In three years, the alga had grown into abundant mats of over 100,000 square feet each at Pearl and Hermes Atoll, outcompeting the species typically living in these ecosystems.
In August 2019, researchers took a dive at Pearl and Hermes Atoll (Manawai) in Papahānaumokuākea National Marine Monument. At about 40 feet below the surface, they expected to see brilliant pinks and greens, characteristic of native stony corals. Instead, they saw mats of a red alga they did not recognize, stretching for the length of football fields and smothering the native corals. Not only were colorful corals not in sight; none of the usual grazing fishes, such as parrotfish, were nearby.
A NOAA diver swam closer to this unexpected landscape and began to tug at the mat-forming algae. Pulling it upward, the research diver discovered that the once vibrant corals were now only skeletons. No native algae other than cyanobacteria were growing under the mats. The research task became clear: they needed to identify this unfamiliar algal species that was outcompeting the native species in the monument.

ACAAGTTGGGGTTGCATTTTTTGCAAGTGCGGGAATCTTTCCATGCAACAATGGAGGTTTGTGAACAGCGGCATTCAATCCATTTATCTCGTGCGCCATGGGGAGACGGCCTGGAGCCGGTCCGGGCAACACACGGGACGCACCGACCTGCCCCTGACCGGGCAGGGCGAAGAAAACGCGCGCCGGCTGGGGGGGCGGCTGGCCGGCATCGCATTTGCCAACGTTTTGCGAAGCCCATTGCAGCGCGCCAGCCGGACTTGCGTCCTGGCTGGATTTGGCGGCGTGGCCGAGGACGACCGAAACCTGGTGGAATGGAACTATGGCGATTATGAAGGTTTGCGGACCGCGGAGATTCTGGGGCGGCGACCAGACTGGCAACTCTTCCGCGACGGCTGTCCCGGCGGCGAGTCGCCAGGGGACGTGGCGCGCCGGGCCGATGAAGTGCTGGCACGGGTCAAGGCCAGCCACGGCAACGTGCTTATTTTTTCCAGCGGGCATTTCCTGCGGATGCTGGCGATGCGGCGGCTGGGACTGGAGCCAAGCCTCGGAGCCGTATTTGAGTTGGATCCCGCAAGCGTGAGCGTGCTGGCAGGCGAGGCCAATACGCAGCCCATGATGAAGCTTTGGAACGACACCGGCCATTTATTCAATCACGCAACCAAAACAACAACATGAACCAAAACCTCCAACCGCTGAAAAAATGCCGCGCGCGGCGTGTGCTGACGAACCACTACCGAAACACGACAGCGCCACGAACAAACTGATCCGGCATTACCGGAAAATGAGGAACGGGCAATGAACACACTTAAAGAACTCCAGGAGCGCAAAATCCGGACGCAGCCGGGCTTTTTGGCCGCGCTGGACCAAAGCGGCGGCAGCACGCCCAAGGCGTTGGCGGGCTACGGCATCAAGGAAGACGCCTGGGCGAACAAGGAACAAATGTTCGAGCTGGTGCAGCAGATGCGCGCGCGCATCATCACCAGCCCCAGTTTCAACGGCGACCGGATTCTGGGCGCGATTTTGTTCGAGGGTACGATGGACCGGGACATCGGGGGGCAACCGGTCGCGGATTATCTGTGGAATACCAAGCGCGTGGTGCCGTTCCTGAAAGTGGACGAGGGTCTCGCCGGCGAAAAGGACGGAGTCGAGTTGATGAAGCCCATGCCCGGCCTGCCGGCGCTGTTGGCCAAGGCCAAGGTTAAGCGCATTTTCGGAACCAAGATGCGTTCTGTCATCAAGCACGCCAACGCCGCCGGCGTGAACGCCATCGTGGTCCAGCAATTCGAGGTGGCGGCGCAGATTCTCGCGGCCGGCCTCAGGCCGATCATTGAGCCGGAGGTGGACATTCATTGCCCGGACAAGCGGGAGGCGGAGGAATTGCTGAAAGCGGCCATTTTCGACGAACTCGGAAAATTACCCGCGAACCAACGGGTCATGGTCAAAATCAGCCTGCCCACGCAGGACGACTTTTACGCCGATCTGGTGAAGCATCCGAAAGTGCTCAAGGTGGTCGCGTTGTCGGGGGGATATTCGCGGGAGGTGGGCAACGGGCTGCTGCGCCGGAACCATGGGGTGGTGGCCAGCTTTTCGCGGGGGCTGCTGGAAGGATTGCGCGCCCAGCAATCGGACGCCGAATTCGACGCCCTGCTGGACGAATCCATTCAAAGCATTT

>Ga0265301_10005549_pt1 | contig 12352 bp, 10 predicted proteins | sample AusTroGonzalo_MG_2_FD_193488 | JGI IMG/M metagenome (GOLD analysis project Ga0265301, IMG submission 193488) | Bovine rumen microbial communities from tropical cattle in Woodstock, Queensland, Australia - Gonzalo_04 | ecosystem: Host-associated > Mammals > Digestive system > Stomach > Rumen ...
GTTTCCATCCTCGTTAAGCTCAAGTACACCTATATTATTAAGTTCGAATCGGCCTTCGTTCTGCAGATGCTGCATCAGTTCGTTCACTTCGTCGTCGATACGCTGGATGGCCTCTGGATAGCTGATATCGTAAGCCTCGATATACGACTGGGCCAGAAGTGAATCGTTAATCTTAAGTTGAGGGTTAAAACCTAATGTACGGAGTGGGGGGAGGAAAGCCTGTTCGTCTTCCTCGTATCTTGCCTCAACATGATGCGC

Nearly a year later, after extensive molecular and morphological analyses, researchers have determined that this mat-forming algae was an undescribed species. Newly named as Chondria tumulosa, the alga’s origin is unknown. Though it is possible that the alga is native, it nevertheless exhibits alarming invasive-like qualities.
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Image via NOAA National Marine Sanctuaries